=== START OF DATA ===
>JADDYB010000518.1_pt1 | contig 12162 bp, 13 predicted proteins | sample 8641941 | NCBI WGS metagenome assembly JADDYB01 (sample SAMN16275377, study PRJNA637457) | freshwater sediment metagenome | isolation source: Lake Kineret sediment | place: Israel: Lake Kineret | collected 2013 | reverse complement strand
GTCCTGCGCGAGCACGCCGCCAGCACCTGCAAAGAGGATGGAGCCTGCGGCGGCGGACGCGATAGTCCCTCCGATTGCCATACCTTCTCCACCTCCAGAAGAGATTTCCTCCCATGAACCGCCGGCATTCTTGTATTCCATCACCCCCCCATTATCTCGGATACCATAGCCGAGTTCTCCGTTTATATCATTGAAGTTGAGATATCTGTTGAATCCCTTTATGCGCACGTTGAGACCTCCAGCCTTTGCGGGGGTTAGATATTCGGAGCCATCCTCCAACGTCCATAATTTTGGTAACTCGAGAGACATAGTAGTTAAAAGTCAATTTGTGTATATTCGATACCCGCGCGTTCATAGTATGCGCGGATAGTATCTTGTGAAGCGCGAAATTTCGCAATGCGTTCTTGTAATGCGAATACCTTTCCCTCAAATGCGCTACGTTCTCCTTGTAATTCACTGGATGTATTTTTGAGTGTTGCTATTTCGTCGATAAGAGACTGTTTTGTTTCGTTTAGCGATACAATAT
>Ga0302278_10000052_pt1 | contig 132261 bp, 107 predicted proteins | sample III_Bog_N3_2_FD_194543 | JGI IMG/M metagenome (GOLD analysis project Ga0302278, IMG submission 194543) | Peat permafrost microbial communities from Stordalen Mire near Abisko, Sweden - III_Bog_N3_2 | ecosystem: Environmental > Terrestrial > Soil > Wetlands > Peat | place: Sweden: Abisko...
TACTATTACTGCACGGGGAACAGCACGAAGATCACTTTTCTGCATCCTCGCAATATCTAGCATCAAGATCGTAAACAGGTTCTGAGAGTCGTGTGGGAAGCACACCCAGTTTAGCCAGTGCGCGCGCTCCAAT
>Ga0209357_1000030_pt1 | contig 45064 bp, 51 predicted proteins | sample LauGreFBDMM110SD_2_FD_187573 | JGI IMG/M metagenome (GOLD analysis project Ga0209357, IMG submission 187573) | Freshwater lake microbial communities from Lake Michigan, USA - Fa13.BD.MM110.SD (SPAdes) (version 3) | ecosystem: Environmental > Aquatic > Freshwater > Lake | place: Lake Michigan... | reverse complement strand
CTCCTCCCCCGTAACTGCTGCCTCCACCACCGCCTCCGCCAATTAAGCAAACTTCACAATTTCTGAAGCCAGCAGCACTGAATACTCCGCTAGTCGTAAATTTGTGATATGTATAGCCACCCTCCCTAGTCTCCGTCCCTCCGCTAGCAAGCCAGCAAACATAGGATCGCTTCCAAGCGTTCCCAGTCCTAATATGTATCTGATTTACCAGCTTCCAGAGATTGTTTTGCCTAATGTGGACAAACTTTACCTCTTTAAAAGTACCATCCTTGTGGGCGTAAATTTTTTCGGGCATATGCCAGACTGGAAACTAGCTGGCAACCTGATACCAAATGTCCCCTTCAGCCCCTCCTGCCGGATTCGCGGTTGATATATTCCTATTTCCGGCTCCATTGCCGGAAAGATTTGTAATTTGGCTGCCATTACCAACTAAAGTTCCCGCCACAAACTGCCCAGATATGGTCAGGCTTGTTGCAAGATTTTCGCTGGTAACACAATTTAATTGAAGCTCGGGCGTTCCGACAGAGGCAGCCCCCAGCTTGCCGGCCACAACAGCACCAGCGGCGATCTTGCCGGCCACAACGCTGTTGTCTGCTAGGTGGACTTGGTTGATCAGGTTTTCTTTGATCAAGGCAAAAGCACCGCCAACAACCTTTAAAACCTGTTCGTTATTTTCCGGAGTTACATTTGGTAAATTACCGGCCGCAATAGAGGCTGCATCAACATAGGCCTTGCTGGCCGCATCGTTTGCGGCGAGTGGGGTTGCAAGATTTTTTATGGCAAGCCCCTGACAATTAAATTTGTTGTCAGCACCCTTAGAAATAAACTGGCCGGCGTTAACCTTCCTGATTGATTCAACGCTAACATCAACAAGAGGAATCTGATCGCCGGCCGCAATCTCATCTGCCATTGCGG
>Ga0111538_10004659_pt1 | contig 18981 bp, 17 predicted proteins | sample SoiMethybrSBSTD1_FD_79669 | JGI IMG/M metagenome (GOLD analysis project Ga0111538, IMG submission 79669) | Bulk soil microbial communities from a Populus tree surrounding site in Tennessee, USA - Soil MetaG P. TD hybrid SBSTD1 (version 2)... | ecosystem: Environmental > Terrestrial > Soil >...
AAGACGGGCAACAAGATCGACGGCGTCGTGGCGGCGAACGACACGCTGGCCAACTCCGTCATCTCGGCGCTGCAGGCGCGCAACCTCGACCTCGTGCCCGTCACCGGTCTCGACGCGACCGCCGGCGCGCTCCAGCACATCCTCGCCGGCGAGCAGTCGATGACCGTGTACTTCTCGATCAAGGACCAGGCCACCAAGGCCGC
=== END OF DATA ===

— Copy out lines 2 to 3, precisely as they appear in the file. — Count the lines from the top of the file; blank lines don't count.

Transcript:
GTCCTGCGCGAGCACGCCGCCAGCACCTGCAAAGAGGATGGAGCCTGCGGCGGCGGACGCGATAGTCCCTCCGATTGCCATACCTTCTCCACCTCCAGAAGAGATTTCCTCCCATGAACCGCCGGCATTCTTGTATTCCATCACCCCCCCATTATCTCGGATACCATAGCCGAGTTCTCCGTTTATATCATTGAAGTTGAGATATCTGTTGAATCCCTTTATGCGCACGTTGAGACCTCCAGCCTTTGCGGGGGTTAGATATTCGGAGCCATCCTCCAACGTCCATAATTTTGGTAACTCGAGAGACATAGTAGTTAAAAGTCAATTTGTGTATATTCGATACCCGCGCGTTCATAGTATGCGCGGATAGTATCTTGTGAAGCGCGAAATTTCGCAATGCGTTCTTGTAATGCGAATACCTTTCCCTCAAATGCGCTACGTTCTCCTTGTAATTCACTGGATGTATTTTTGAGTGTTGCTATTTCGTCGATAAGAGACTGTTTTGTTTCGTTTAGCGATACAATAT
>Ga0302278_10000052_pt1 | contig 132261 bp, 107 predicted proteins | sample III_Bog_N3_2_FD_194543 | JGI IMG/M metagenome (GOLD analysis project Ga0302278, IMG submission 194543) | Peat permafrost microbial communities from Stordalen Mire near Abisko, Sweden - III_Bog_N3_2 | ecosystem: Environmental > Terrestrial > Soil > Wetlands > Peat | place: Sweden: Abisko...